A blog from the Southern Ontario Library Service

10,000 Books: A capstone project

When I enrolled in APLL, I knew I’d have to undertake a project for one of the final assignments. I just didn’t think it would end with me moving over 10,000 books!

I registered in the fall of 2014 wanting to make sure I was prepared for the new challenges awaiting me at the library. The start date for APLL happened to be a few weeks before the end of my maternity leave, when I was due to come back to the library and begin a new position, Collection Supervisor.

The next two years were full of coursework on topics ranging from Library Legislation to Organizational Culture, both online and in-person. The Local Library project is meant to be a practical and have a real benefit for our library. Mine would be a survey of the circulation statistics (five years worth!). I wanted to see where we were, and plan for the future.

When I got into the numbers, it soon became clear that our nonfiction wasn’t circulating much. I discovered that although nonfiction made up 25% of the collection, it was only generating about 9% of the total circulation – most of that, new titles. Working with the library’s CEO, we decided to use the lower level of one our small branches as a “warehouse” and store anything that we thought shouldn’t be weeded because it was local or significant in some way but that wasn’t regularly being borrowed. Users can still find these items in our online catalogue and place holds just like any other title. They’re still available, just not taking up valuable floor space.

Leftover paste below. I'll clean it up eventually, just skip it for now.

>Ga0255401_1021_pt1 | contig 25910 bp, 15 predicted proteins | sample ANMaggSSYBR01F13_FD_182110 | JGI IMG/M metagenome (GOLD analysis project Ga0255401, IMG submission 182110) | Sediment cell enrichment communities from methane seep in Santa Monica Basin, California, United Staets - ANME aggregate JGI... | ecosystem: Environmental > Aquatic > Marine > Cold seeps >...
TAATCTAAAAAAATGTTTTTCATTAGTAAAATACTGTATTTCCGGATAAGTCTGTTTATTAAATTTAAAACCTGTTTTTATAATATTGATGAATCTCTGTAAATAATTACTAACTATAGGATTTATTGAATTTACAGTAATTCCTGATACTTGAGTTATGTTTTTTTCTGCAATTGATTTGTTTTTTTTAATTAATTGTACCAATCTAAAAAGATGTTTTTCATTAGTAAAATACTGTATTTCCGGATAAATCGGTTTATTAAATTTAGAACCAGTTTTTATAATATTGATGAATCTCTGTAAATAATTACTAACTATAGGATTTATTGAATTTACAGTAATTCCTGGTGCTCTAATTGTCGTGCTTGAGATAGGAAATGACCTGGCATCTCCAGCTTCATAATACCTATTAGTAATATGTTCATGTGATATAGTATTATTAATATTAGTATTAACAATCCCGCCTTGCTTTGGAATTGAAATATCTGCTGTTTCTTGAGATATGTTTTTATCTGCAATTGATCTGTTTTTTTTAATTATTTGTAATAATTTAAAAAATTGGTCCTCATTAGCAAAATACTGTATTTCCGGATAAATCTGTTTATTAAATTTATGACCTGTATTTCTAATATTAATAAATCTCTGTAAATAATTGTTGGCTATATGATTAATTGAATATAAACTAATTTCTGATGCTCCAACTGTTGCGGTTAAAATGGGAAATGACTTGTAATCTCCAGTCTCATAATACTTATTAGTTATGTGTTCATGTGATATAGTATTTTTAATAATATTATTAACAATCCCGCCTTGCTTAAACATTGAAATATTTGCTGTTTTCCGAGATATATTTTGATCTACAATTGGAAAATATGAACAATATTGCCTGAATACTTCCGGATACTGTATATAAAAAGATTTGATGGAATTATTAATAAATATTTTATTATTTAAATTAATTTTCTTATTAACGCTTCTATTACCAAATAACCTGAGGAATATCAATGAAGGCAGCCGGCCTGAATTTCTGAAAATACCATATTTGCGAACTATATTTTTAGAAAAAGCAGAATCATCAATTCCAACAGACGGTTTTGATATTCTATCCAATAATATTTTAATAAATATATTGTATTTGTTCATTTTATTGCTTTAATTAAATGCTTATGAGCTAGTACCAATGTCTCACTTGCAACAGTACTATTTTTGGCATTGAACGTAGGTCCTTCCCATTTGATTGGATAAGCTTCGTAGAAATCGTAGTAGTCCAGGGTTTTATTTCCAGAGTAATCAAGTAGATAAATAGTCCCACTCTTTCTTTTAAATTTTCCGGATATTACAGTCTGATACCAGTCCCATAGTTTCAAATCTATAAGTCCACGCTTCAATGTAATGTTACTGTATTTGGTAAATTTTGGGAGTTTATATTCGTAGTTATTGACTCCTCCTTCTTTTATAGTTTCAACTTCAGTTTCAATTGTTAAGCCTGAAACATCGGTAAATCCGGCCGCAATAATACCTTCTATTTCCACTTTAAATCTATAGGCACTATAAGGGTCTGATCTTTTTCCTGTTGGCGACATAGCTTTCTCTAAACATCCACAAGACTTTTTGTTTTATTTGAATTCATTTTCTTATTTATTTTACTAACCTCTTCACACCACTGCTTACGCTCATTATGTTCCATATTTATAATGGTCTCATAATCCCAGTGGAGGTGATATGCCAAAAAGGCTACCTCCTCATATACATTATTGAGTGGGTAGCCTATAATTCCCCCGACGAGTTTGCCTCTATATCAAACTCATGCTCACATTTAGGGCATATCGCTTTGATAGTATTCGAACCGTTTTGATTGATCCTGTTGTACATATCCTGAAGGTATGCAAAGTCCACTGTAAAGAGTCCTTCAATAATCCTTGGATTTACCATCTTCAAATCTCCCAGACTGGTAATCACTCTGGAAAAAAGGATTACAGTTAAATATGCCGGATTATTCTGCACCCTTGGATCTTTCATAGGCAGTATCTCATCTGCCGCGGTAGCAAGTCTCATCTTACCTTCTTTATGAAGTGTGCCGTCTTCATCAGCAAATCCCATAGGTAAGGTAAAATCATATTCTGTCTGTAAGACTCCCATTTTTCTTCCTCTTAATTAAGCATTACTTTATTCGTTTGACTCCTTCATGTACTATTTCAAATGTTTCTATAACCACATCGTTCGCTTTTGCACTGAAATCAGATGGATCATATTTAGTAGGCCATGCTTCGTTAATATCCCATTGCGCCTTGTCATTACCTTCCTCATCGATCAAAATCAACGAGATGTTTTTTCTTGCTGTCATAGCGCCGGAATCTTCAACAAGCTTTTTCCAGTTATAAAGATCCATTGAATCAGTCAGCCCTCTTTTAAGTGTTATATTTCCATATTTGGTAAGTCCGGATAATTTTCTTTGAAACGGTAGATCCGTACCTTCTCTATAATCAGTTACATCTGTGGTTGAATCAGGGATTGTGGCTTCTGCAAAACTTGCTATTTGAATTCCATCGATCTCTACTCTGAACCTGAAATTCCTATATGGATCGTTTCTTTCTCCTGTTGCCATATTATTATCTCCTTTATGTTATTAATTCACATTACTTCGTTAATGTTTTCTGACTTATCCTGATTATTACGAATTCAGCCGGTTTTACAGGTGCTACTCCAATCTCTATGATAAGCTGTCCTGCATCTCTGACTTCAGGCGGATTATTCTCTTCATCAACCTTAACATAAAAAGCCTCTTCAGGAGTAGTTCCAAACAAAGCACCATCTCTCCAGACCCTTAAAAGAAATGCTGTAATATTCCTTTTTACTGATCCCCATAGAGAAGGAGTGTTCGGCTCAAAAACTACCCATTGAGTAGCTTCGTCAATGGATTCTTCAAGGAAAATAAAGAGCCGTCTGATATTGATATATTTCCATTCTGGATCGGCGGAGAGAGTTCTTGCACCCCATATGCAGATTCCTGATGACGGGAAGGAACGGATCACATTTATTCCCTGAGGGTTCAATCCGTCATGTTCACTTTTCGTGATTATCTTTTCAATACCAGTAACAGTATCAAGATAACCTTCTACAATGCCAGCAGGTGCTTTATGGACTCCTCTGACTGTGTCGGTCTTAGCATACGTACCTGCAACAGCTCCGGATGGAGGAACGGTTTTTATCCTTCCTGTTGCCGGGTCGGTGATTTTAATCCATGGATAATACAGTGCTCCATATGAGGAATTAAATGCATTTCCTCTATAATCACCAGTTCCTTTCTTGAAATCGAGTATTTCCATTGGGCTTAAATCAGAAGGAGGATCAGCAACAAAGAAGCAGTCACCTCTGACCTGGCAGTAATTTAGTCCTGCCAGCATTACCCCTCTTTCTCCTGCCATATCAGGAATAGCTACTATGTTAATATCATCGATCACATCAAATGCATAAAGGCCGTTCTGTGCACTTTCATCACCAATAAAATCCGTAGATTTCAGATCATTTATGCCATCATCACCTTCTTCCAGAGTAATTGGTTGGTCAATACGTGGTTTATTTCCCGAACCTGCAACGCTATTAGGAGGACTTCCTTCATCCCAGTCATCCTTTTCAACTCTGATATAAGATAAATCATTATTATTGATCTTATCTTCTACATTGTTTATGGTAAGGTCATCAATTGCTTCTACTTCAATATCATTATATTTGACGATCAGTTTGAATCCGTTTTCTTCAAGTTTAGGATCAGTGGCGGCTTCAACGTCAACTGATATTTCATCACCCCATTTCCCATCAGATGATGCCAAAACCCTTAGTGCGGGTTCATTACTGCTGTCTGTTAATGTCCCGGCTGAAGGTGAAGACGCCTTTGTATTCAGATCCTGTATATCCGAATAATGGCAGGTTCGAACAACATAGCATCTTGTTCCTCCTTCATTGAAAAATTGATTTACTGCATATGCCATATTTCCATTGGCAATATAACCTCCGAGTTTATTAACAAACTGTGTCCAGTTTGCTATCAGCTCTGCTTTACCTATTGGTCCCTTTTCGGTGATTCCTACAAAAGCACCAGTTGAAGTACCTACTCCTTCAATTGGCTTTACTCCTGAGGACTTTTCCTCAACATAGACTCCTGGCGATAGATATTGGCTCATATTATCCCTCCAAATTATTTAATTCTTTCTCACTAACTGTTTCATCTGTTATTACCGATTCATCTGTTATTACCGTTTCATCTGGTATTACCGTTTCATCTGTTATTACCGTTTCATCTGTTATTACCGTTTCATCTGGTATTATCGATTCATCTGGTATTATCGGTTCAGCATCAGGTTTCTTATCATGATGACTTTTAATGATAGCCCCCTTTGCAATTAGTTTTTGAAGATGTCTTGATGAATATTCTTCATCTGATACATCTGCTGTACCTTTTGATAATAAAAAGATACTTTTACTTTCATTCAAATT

In the space created by this project, we have been able to start a used bookstore, a Musical Instrument Lending Library and provide much-needed patron space for reading, study and laptop use. In our Wellington Branch, we swapped the location of the nonfiction and fiction, moving almost every item in the branch in the process.

I worked on weeding, and warehousing titles in 4 of our 6 branches. After it was complete, we conducted what I called the world’s easiest survey: “Did you find what you were looking for? Do you have any comments about the library collection as a whole?” The overwhelming response from respondents was positive for the 4 branches that I have completed, and the two remaining branches came back with the repeated response that the collection was stale and never changed.

But since I began this project by looking at the numbers, I think it’s important to evaluate its success by the numbers. As an example:

In the Wellington branch I compared September 2014 (before) to September 2015 (after).  We had a 36% increase in circulation, with all item types up except Audio (down 32%) and Large Print (down 19%) – those are the only two item types in Wellington that we hadn’t yet changed. It was amazing to see the change reflected so clearly in our stats.

Despite a recent downward trend in circulation, we ended 2015 a little above the past few years and best of all, we see happy patrons using the newly open spaces. Through patron feedback, increased usage, and additional offerings in the new space, I feel confident that this has been a worthwhile project.  

To find out more about the Advancing Public Library Leadership program, check out the SOLS website or contact Anne Marie Madziak. Registration will open for the next cohort sometime this spring.